Claim: Video clip shows a car with color-changing "paramagnetic paint."
Example:[Collected via e-mail, January 2014]
I just watched a video on Facebook that purportedly shows a car with Paramagnetic Paint changing colors as voltage is varied. Is this true or just clever videography?
Origins: The video displayed above doesn't feature a car harboring some special property that seemingly allows it to magically change color, cycling through red, purple, blue, green, yellow and brown exteriors in a matter of seconds. It's a creation of digital manipulation, the tail end of a tutorial showing how to use Adobe's After Affects video editing software:
Likewise, a similar video posted in September 2014 that seemingly shows passers-by reacting in amazement to a color-changing automobile was nothing more than a staged set-up shot with an ordinary car, with the results afterwards altered using Adobe After Effects' "Change to Color" option or something similar:
The following short demo shows how simple it is to digitially alter the hue characteristics of anything in the frame of a video that displays a unique color:
However, although these particular "color-changing car" videos may not be real, the phenomenon they display may be a somewhat plausible one.
Back in 2007, motoring publications reported that Nissan had developed a process for applying a polymer coating (referred to as 'paramagnetic' paint) to automobile exteriors that could instantly change the perceived color of the car to any desired hue through the application of electrical current:
One of the hardest decisions when picking a new car is choosing the right color but the day when cars will be available in multiple colors could be here sooner than you think. Scientists have developed a new coating called 'paramagnetic' paint that has the ability to change colors at the touch of a button. One carmaker looking into the technology is Nissan, which has already developed a self-healing paint.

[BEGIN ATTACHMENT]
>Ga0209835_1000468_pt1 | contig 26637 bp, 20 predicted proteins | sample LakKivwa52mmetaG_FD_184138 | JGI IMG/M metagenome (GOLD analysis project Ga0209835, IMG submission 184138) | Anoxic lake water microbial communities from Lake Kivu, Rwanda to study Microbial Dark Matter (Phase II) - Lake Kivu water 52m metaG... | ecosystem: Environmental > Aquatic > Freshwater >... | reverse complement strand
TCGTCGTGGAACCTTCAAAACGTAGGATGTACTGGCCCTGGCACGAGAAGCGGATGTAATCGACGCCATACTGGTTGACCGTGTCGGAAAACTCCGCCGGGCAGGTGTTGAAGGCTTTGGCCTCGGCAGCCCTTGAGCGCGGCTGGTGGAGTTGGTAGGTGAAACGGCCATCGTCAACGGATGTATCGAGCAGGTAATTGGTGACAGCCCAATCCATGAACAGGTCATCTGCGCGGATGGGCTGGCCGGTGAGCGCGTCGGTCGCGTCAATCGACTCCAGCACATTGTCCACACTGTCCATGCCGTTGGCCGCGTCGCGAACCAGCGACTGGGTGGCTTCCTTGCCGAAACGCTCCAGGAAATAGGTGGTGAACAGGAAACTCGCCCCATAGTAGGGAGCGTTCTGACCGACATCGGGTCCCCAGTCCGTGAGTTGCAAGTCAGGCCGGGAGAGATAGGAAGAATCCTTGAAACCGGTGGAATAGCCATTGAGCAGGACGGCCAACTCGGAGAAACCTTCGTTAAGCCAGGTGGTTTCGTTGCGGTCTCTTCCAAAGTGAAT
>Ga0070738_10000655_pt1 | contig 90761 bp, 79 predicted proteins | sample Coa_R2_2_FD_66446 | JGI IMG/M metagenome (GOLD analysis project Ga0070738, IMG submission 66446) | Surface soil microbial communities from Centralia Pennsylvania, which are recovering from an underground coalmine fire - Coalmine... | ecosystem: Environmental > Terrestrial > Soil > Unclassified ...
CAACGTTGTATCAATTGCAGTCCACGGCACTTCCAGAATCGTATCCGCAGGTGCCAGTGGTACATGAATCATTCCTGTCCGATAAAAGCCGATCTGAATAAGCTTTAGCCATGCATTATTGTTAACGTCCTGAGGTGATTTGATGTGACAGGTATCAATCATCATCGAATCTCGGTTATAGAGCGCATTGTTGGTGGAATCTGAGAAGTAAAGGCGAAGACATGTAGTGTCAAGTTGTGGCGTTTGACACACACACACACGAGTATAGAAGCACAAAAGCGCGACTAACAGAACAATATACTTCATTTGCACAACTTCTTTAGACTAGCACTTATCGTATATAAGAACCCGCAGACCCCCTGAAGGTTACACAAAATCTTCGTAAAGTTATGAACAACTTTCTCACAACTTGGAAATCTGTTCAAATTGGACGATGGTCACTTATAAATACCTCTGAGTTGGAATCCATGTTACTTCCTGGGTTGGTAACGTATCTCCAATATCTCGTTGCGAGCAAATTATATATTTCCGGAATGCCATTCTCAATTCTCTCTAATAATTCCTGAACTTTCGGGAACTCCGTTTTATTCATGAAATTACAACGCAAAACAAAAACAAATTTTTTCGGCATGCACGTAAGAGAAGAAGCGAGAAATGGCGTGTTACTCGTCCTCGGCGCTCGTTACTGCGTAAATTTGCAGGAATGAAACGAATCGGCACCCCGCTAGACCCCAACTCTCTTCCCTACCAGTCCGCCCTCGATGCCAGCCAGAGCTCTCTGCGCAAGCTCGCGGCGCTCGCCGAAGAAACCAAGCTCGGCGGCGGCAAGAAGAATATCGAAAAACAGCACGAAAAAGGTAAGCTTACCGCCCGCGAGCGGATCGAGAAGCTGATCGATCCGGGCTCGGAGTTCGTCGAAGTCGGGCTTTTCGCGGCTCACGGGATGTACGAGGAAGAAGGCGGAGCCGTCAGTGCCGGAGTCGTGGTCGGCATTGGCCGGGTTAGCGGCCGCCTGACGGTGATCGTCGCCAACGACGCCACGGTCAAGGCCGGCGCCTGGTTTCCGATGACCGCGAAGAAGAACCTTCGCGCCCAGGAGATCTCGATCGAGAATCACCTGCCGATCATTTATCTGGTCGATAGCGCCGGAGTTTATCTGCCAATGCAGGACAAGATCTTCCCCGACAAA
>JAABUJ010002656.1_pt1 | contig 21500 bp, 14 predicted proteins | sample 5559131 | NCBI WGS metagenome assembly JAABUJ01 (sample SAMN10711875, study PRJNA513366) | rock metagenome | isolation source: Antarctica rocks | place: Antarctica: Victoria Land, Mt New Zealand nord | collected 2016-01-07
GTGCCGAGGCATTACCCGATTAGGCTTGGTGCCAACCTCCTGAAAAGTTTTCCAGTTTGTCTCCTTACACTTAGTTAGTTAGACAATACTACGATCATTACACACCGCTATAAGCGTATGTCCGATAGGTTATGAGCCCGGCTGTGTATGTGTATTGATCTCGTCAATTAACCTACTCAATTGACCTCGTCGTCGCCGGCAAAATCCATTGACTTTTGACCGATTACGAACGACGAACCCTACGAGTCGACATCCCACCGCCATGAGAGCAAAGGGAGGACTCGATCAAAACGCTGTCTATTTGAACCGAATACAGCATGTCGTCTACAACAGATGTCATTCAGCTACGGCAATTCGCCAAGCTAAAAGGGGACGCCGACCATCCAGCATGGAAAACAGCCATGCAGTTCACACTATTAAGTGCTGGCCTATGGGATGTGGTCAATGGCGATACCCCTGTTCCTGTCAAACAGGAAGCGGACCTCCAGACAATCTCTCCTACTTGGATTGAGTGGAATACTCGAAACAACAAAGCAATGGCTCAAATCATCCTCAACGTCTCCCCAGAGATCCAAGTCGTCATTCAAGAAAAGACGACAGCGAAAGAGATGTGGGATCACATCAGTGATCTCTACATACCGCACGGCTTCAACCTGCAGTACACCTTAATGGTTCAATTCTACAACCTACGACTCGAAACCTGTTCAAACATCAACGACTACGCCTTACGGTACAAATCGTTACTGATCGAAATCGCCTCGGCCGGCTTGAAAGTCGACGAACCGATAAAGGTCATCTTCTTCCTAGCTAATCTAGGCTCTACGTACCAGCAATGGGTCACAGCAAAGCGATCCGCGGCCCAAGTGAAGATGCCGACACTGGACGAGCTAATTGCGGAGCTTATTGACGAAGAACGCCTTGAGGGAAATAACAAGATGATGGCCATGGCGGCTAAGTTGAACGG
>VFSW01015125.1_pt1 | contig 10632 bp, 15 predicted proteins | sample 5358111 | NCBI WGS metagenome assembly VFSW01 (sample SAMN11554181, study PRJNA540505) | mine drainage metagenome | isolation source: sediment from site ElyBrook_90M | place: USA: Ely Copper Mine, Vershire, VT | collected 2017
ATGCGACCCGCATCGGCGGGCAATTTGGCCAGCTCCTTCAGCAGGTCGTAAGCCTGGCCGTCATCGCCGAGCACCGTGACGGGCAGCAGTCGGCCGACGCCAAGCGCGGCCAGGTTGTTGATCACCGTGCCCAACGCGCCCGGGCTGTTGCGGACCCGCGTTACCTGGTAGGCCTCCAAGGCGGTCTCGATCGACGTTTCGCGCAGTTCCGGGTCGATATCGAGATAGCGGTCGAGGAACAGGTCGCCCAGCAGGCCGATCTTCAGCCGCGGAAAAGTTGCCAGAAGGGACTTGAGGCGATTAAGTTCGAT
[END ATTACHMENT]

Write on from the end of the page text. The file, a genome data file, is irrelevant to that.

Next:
Before the vehicle is painted,
a special polymer containing the special 'paramagnetic' iron oxide particles is applied to the car’s body. An applied electric current then adjusts the spacing of small crystals within the iron oxide particles and therefore affects their ability to reflect light and change color.
The process is perfect for metal objects like cars because a continuous small current is needed to maintain the desired color. When the vehicle is switched off, the car returns to a default color of white.
The coating has the ability to reproduce any color visible to the human eye and it takes less than a second to change the entire car. The first commercial applications could be on the market as early as 2010.
As far as we know, neither Nissan nor any other major automobile manufacturer has yet offered 'paramagnetic' paint as an available feature on a production-line vehicle, but the days of color-changing cars like the one shown in this video may not be so far off.
Sightings: Some viewers have been fooled by a video of a major automobile manufacturer's seemingly demonstrating a ready-to-go version of a "mood paint" concept, but that video was just a 2012 April Fool's Day prank from Peugeot UK: